perf PPC: kernel panic with callchains and context switch events

Benjamin Herrenschmidt benh at
Mon Jul 25 11:55:49 EST 2011

On Sun, 2011-07-24 at 11:18 -0600, David Ahern wrote:
> On 07/20/2011 03:57 PM, David Ahern wrote:
> > I am hoping someone familiar with PPC can help understand a panic that
> > is generated when capturing callchains with context switch events.
> > 
> > Call trace is below. The short of it is that walking the callchain
> > generates a page fault. To handle the page fault the mmap_sem is needed,
> > but it is currently held by setup_arg_pages. setup_arg_pages calls
> > shift_arg_pages with the mmap_sem held. shift_arg_pages then calls
> > move_page_tables which has a cond_resched at the top of its for loop. If
> > the cond_resched() is removed from move_page_tables everything works
> > beautifully - no panics.
> > 
> > So, the question: is it normal for walking the stack to trigger a page
> > fault on PPC? The panic is not seen on x86 based systems.
> Can anyone confirm whether page faults while walking the stack are
> normal for PPC? We really want to use the context switch event with
> callchains and need to understand whether this behavior is normal. Of
> course if it is normal, a way to address the problem without a panic
> will be needed.

Now that leads to interesting discoveries :-) Becky, can you read all
the way and let me know what you think ?

So, trying to walk the user stack directly will potentially cause page
faults if it's done by direct access. So if you're going to do it in a
spot where you can't afford it, you need to pagefault_disable() I
suppose. I think the problem with our existing code is that it's missing
those around __get_user_inatomic().

In fact, arguably, we don't want the hash code from modifying the hash
either (or even hashing things in). Our 64-bit code handles it today in
perf_callchain.c in a way that involves pretty much duplicating the
functionality of __get_user_pages_fast() as used by x86 (see below), but
as a fallback from a direct access which misses the pagefault_disable()
as well.

I think it comes from an old assumption that this would always be called
from an nmi, and the explicit tracepoints broke that assumption.

In fact we probably want to bump the NMI count, not just the IRQ count
as pagefault_disable() does, to make sure we prevent hashing. 

x86 does things differently, using __get_user_pages_fast() (a variant of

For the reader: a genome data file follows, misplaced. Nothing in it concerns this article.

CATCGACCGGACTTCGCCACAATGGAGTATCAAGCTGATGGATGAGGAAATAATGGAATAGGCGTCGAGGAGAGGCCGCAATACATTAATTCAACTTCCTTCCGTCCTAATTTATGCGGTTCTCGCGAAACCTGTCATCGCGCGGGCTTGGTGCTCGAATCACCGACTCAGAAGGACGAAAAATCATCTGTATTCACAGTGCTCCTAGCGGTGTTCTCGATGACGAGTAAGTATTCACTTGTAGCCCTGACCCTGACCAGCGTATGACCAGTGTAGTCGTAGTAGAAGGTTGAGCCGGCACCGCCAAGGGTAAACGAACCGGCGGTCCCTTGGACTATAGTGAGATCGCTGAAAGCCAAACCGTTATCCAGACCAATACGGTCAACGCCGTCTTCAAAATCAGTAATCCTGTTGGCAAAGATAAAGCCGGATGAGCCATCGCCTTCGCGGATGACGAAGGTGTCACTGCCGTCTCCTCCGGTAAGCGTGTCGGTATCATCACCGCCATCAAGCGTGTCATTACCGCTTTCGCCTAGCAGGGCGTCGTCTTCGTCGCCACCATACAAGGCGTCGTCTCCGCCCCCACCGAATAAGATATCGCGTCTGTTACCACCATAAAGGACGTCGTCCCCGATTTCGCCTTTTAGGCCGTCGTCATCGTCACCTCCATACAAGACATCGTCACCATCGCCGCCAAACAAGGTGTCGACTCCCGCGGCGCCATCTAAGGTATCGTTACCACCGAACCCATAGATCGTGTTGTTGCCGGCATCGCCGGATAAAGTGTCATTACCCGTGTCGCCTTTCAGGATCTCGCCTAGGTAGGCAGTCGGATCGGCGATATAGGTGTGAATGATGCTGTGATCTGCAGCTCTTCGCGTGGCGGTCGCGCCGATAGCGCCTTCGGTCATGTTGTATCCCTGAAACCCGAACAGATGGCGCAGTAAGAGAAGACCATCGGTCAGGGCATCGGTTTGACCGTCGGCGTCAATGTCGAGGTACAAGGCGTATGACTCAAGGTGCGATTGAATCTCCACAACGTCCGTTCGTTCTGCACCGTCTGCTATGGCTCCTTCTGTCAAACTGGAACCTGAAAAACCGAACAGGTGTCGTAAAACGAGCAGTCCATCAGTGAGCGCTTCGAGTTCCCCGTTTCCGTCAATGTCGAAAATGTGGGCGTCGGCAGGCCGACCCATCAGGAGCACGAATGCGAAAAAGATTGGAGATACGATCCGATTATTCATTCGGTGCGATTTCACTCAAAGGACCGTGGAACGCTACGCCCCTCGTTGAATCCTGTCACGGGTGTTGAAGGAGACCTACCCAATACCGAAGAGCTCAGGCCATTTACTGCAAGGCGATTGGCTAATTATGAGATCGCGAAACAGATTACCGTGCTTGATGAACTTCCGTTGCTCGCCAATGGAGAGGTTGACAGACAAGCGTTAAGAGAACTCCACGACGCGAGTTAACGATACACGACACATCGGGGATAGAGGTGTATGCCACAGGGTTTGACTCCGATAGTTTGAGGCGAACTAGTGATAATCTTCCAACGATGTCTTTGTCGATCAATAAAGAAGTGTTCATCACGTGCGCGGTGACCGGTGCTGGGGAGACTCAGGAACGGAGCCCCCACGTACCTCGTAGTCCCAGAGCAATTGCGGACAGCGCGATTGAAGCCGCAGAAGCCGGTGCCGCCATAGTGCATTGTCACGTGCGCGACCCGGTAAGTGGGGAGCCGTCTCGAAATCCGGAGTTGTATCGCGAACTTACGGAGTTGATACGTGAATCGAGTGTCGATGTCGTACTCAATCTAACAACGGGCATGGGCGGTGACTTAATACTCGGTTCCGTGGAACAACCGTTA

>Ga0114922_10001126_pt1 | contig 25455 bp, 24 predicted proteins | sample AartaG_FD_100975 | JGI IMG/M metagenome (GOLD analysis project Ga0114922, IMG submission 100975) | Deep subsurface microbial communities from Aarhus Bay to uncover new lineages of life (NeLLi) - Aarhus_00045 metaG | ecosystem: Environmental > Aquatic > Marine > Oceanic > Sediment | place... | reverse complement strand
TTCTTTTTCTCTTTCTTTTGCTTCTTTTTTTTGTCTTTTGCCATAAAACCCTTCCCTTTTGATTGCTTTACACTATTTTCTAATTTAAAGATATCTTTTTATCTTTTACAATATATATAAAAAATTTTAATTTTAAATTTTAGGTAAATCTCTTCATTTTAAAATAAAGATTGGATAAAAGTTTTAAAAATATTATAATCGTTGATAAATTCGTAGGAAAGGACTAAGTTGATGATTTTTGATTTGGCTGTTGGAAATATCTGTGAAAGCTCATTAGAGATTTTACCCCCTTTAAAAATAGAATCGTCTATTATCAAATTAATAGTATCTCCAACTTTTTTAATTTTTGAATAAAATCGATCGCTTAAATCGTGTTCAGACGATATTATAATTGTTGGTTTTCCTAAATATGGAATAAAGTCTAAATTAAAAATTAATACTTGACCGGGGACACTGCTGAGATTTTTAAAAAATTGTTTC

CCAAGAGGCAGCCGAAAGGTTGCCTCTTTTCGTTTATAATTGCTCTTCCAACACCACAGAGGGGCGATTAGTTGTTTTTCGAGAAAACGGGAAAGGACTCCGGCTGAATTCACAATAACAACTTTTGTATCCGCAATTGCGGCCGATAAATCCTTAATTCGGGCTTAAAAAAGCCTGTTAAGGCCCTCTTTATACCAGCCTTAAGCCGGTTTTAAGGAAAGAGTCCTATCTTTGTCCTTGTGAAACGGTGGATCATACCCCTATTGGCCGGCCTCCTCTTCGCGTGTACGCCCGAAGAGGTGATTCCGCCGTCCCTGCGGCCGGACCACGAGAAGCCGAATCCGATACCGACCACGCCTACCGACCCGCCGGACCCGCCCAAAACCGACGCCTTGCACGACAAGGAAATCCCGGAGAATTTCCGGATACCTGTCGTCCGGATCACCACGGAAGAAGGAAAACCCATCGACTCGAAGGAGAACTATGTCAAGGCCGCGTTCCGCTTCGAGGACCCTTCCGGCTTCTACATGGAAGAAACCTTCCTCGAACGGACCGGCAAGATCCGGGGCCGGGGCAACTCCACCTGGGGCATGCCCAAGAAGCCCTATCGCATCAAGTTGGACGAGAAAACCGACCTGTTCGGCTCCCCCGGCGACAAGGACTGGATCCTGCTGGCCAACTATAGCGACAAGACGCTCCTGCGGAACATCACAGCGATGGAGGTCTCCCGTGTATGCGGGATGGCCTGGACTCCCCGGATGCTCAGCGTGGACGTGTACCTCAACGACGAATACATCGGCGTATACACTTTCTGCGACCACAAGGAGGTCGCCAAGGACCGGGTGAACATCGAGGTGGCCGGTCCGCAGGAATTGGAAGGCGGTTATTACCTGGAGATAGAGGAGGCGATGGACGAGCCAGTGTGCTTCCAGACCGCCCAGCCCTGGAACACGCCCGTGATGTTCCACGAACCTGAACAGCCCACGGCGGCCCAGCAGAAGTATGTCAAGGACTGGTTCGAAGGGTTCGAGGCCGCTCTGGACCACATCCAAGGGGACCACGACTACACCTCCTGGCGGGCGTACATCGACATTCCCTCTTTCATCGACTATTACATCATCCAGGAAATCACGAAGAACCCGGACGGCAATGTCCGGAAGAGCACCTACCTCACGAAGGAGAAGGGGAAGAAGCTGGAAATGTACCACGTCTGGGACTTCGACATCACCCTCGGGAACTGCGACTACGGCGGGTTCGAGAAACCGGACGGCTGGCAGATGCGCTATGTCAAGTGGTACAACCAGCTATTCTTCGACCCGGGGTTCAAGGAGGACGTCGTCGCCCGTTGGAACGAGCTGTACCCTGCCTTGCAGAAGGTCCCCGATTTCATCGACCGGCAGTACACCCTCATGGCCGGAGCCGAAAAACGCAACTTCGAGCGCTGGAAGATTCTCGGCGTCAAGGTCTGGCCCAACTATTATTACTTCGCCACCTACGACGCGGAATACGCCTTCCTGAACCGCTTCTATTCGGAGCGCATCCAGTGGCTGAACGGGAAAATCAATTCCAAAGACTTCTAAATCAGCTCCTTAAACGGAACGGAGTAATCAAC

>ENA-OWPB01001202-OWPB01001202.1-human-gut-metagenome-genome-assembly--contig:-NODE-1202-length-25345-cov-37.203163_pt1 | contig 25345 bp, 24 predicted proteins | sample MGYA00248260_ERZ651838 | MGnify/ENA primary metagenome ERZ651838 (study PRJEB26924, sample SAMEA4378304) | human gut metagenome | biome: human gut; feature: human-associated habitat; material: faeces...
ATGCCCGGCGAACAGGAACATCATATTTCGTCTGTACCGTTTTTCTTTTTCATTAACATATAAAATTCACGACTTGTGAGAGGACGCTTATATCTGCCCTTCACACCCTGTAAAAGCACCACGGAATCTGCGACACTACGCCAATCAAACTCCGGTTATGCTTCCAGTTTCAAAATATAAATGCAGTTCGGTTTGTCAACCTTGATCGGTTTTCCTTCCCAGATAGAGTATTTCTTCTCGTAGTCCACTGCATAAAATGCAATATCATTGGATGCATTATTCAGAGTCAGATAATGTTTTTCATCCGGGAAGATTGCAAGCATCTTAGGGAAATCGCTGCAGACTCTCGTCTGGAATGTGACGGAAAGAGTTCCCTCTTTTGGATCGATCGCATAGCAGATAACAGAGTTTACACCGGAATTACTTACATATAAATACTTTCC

get_user_page_fast() that doesn't fallback to normal get_user_pages()).

Now, we could do the same (use __gup_fast too), but I can see a
potential issue with ppc 32-bit platforms that have 64-bit PTEs, since
we could end up GUP'ing in the middle of the two accesses.

Becky: I think gup_fast is generally broken on 32-bit with 64-bit PTE
because of that, the problem isn't specific to perf backtraces, I'll
propose a solution further down.

Now, on x86, there is a similar problem with PAE, which is handled by

 - having gup disable IRQs
 - rely on the fact that to change from a valid value to another valid
   value, the PTE will first get invalidated, which requires an IPI
   and thus will be blocked by our interrupts being off

We do the first part, but the second part will break if we use HW TLB
invalidation broadcast (yet another reason why those are bad, I think I
will write a blog entry about it one of these days).

I think we can work around this while keeping our broadcast TLB
invalidations by having the invalidation code also increment a global
generation count (using the existing lock used by the invalidation code,
all 32-bit platforms have such a lock).

>From there, gup_fast can be changed to, with proper ordering, check the
generation count around the loading of the PTE and loop if it has
changed, kind-of a seqlock.

We also need the NMI count bump if we are going to try to keep the
attempt at doing a direct access first for perfs.

Becky, do you feel like giving that a shot or should I find another
victim ? (Or even do it myself ... ) :-)


> Thanks,
> David
> > 
> >  [<b0180e00>]rb_erase+0x1b4/0x3e8
> >  [<b00430f4>]__dequeue_entity+0x50/0xe8
> >  [<b0043304>]set_next_entity+0x178/0x1bc
> >  [<b0043440>]pick_next_task_fair+0xb0/0x118
> >  [<b02ada80>]schedule+0x500/0x614
> >  [<b02afaa8>]rwsem_down_failed_common+0xf0/0x264
> >  [<b02afca0>]rwsem_down_read_failed+0x34/0x54
> >  [<b02aed4c>]down_read+0x3c/0x54
> >  [<b0023b58>]do_page_fault+0x114/0x5e8
> >  [<b001e350>]handle_page_fault+0xc/0x80
> >  [<b0022dec>]perf_callchain+0x224/0x31c
> >  [<b009ba70>]perf_prepare_sample+0x240/0x2fc
> >  [<b009d760>]__perf_event_overflow+0x280/0x398
> >  [<b009d914>]perf_swevent_overflow+0x9c/0x10c
> >  [<b009db54>]perf_swevent_ctx_event+0x1d0/0x230
> >  [<b009dc38>]do_perf_sw_event+0x84/0xe4
> >  [<b009dde8>]perf_sw_event_context_switch+0x150/0x1b4
> >  [<b009de90>]perf_event_task_sched_out+0x44/0x2d4
> >  [<b02ad840>]schedule+0x2c0/0x614
> >  [<b0047dc0>]__cond_resched+0x34/0x90
> >  [<b02adcc8>]_cond_resched+0x4c/0x68
> >  [<b00bccf8>]move_page_tables+0xb0/0x418
> >  [<b00d7ee0>]setup_arg_pages+0x184/0x2a0
> >  [<b0110914>]load_elf_binary+0x394/0x1208
> >  [<b00d6e28>]search_binary_handler+0xe0/0x2c4
> >  [<b00d834c>]do_execve+0x1bc/0x268
> >  [<b0015394>]sys_execve+0x84/0xc8
> >  [<b001df10>]ret_from_syscall+0x0/0x3c
> > 
> > Thanks,
> > David
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